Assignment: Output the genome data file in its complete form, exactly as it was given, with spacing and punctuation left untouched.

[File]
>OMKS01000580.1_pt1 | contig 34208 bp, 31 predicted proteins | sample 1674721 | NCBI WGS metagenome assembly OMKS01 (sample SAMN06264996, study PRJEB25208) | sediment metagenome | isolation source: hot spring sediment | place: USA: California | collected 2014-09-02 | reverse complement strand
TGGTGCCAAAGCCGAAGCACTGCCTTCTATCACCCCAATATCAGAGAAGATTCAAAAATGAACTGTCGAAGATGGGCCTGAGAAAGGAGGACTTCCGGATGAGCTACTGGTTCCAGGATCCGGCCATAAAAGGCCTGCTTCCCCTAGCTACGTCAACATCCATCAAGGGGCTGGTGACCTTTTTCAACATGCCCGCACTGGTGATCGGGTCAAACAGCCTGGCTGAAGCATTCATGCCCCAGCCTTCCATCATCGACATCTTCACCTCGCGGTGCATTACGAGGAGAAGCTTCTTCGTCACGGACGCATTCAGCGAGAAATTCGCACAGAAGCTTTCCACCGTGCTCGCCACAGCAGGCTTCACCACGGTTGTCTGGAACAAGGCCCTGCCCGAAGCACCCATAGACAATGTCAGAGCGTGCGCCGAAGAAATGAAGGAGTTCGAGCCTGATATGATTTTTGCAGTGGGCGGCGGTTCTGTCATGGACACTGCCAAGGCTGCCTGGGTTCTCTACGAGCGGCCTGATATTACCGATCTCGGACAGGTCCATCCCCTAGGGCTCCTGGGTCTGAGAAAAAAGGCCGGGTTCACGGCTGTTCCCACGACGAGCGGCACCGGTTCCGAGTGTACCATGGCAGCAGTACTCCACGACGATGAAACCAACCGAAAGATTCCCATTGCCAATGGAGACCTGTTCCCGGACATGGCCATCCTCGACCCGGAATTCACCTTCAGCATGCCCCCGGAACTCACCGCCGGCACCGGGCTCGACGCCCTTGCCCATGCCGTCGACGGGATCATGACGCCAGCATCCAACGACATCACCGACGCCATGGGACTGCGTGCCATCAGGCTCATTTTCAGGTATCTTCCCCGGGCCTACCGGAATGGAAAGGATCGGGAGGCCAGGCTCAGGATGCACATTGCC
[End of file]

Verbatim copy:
>OMKS01000580.1_pt1 | contig 34208 bp, 31 predicted proteins | sample 1674721 | NCBI WGS metagenome assembly OMKS01 (sample SAMN06264996, study PRJEB25208) | sediment metagenome | isolation source: hot spring sediment | place: USA: California | collected 2014-09-02 | reverse complement strand
TGGTGCCAAAGCCGAAGCACTGCCTTCTATCACCCCAATATCAGAGAAGATTCAAAAATGAACTGTCGAAGATGGGCCTGAGAAAGGAGGACTTCCGGATGAGCTACTGGTTCCAGGATCCGGCCATAAAAGGCCTGCTTCCCCTAGCTACGTCAACATCCATCAAGGGGCTGGTGACCTTTTTCAACATGCCCGCACTGGTGATCGGGTCAAACAGCCTGGCTGAAGCATTCATGCCCCAGCCTTCCATCATCGACATCTTCACCTCGCGGTGCATTACGAGGAGAAGCTTCTTCGTCACGGACGCATTCAGCGAGAAATTCGCACAGAAGCTTTCCACCGTGCTCGCCACAGCAGGCTTCACCACGGTTGTCTGGAACAAGGCCCTGCCCGAAGCACCCATAGACAATGTCAGAGCGTGCGCCGAAGAAATGAAGGAGTTCGAGCCTGATATGATTTTTGCAGTGGGCGGCGGTTCTGTCATGGACACTGCCAAGGCTGCCTGGGTTCTCTACGAGCGGCCTGATATTACCGATCTCGGACAGGTCCATCCCCTAGGGCTCCTGGGTCTGAGAAAAAAGGCCGGGTTCACGGCTGTTCCCACGACGAGCGGCACCGGTTCCGAGTGTACCATGGCAGCAGTACTCCACGACGATGAAACCAACCGAAAGATTCCCATTGCCAATGGAGACCTGTTCCCGGACATGGCCATCCTCGACCCGGAATTCACCTTCAGCATGCCCCCGGAACTCACCGCCGGCACCGGGCTCGACGCCCTTGCCCATGCCGTCGACGGGATCATGACGCCAGCATCCAACGACATCACCGACGCCATGGGACTGCGTGCCATCAGGCTCATTTTCAGGTATCTTCCCCGGGCCTACCGGAATGGAAAGGATCGGGAGGCCAGGCTCAGGATGCACATTGCC